The United States on Tuesday announced increasing Fulbright scholarships for Afghanistan by 50 percent over the next five years.
The announcement in this regard was made by President Barack Obama during a meeting with his visiting Afghan counterpart Ashraf Ghani.
In a joint statement, Obama noted the significant impact that educational and cultural exchanges have had on Afghan and American society and reiterated US commitment to promoting such programmes.
"Obama announced the US intention to increase the number of Fulbright fellowships available to qualified Afghan students by 50 percent for the next five years, making this one of the largest programmes in the world," the joint statement said.
He also announced the establishment of a $18 million scholarship programme to support women attending universities throughout Afghanistan.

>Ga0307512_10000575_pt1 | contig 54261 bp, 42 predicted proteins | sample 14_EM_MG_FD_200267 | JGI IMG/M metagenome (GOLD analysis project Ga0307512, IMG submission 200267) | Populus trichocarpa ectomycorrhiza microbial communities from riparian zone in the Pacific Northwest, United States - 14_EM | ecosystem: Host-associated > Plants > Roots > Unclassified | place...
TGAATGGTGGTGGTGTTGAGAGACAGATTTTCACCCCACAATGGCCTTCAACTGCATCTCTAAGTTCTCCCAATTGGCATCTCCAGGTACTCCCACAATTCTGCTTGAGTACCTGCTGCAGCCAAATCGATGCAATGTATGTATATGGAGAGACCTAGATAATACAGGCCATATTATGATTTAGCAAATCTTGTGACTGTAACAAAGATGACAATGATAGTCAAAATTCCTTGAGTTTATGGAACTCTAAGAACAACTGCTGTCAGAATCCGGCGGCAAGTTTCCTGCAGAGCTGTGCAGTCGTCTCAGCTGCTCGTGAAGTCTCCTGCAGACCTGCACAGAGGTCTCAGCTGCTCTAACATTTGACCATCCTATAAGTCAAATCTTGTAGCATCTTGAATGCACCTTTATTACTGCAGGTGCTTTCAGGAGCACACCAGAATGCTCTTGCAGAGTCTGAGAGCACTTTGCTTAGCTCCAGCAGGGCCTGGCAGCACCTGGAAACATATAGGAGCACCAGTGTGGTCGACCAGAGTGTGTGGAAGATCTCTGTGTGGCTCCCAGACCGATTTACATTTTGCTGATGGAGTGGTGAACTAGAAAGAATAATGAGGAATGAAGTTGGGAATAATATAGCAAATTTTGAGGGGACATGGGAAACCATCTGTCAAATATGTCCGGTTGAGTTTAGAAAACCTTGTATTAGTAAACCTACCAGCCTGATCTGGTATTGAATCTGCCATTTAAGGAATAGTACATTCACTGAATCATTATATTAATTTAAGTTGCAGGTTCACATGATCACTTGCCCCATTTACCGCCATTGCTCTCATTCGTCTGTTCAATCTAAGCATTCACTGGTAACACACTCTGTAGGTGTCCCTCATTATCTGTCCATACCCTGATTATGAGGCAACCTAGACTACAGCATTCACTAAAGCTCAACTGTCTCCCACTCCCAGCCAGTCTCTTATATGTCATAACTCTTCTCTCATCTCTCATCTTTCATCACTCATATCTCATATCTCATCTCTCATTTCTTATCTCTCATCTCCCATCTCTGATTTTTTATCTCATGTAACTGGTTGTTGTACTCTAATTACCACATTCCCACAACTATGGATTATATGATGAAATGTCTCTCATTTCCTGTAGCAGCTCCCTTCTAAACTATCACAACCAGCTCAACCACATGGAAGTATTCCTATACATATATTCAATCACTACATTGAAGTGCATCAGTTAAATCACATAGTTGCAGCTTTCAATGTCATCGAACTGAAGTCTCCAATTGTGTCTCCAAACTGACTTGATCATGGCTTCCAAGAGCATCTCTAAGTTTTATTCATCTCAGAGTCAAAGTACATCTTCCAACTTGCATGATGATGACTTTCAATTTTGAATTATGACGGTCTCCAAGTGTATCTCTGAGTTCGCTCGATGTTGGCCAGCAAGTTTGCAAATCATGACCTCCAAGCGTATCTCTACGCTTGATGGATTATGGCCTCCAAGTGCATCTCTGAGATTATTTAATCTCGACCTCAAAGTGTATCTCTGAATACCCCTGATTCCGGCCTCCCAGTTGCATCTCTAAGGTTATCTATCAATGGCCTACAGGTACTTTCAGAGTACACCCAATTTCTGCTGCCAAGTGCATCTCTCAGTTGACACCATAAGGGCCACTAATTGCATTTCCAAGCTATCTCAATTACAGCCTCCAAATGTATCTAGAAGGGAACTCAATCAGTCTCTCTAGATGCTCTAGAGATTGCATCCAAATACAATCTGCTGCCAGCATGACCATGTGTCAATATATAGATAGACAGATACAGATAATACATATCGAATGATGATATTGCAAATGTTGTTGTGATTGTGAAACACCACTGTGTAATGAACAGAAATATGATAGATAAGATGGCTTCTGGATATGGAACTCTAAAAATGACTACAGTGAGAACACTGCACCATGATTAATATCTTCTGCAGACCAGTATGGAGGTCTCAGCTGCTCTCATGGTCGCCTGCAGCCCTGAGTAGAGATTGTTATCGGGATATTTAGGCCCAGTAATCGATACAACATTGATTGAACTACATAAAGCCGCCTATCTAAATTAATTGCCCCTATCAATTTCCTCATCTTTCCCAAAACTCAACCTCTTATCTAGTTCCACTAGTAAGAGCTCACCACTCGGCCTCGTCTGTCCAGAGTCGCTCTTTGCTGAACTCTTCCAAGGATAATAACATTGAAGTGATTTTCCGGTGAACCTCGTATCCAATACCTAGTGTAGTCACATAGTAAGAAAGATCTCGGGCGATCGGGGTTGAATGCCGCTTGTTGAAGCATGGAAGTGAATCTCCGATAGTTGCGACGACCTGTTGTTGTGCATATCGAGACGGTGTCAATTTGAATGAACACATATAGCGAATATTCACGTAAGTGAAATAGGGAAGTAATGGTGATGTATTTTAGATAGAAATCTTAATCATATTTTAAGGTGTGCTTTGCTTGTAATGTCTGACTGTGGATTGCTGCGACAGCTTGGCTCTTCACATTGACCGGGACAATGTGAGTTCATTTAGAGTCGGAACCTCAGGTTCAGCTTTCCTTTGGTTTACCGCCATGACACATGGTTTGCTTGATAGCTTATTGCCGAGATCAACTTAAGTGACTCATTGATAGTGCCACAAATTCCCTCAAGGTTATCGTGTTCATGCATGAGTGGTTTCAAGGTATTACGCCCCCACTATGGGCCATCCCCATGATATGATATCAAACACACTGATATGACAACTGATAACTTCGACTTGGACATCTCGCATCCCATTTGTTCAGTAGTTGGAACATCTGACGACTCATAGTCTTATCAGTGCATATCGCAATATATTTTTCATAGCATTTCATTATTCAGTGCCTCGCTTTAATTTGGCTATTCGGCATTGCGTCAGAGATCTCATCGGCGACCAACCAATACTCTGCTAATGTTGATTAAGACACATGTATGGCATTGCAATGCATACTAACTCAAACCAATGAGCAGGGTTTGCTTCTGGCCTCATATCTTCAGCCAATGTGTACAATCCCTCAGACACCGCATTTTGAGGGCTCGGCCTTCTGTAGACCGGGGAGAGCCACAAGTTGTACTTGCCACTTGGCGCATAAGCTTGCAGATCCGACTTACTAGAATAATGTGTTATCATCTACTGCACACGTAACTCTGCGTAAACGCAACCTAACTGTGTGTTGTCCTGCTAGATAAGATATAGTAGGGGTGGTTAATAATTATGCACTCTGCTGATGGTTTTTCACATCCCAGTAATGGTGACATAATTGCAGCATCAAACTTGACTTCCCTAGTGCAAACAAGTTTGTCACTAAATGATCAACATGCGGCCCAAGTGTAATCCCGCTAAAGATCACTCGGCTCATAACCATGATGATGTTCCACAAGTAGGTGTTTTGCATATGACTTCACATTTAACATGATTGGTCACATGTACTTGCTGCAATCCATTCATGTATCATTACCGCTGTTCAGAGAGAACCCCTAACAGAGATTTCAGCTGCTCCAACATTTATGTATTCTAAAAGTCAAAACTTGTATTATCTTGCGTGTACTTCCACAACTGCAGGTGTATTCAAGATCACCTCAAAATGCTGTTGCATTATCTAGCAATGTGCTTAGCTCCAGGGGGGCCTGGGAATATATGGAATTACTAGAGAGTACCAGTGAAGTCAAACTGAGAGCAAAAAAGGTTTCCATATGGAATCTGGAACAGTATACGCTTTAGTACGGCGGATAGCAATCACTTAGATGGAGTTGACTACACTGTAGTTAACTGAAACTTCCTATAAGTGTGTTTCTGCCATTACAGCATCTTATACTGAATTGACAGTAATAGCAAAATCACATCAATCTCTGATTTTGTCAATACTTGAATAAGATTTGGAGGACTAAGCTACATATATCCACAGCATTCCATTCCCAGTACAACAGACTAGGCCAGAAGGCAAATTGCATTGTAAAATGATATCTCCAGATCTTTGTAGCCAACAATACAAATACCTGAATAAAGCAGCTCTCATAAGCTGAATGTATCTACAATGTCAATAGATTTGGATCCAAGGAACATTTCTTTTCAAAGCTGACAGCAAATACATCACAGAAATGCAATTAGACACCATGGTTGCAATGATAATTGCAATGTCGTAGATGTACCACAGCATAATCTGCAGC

The presidents also welcomed the decision of the Smithsonian Institution to host a major exhibition of contemporary Afghan handicrafts in 2016.
Obama and Ghani acknowledged the significant challenges Afghanistan was facing in overcoming its current budgetary gap and becoming self-reliant.
Ghani admitted Afghanistan continued to face formidable challenges, including the need to root out corruption and strengthen good governance, build the foundation for sustainable and inclusive economic growth, increase regional connectivity, and address illicit drug production.
In support of these efforts, Obama and Ghani announced a New Development Partnership that would focus up to $D800 million in US economic assistance on urgent Afghan priorities tied to achievements of specific development results.
The presidents welcomed the decision to resume regular meetings of the Trade and Investment Framework Agreement Council and the agreement to expand capacity-building cooperation.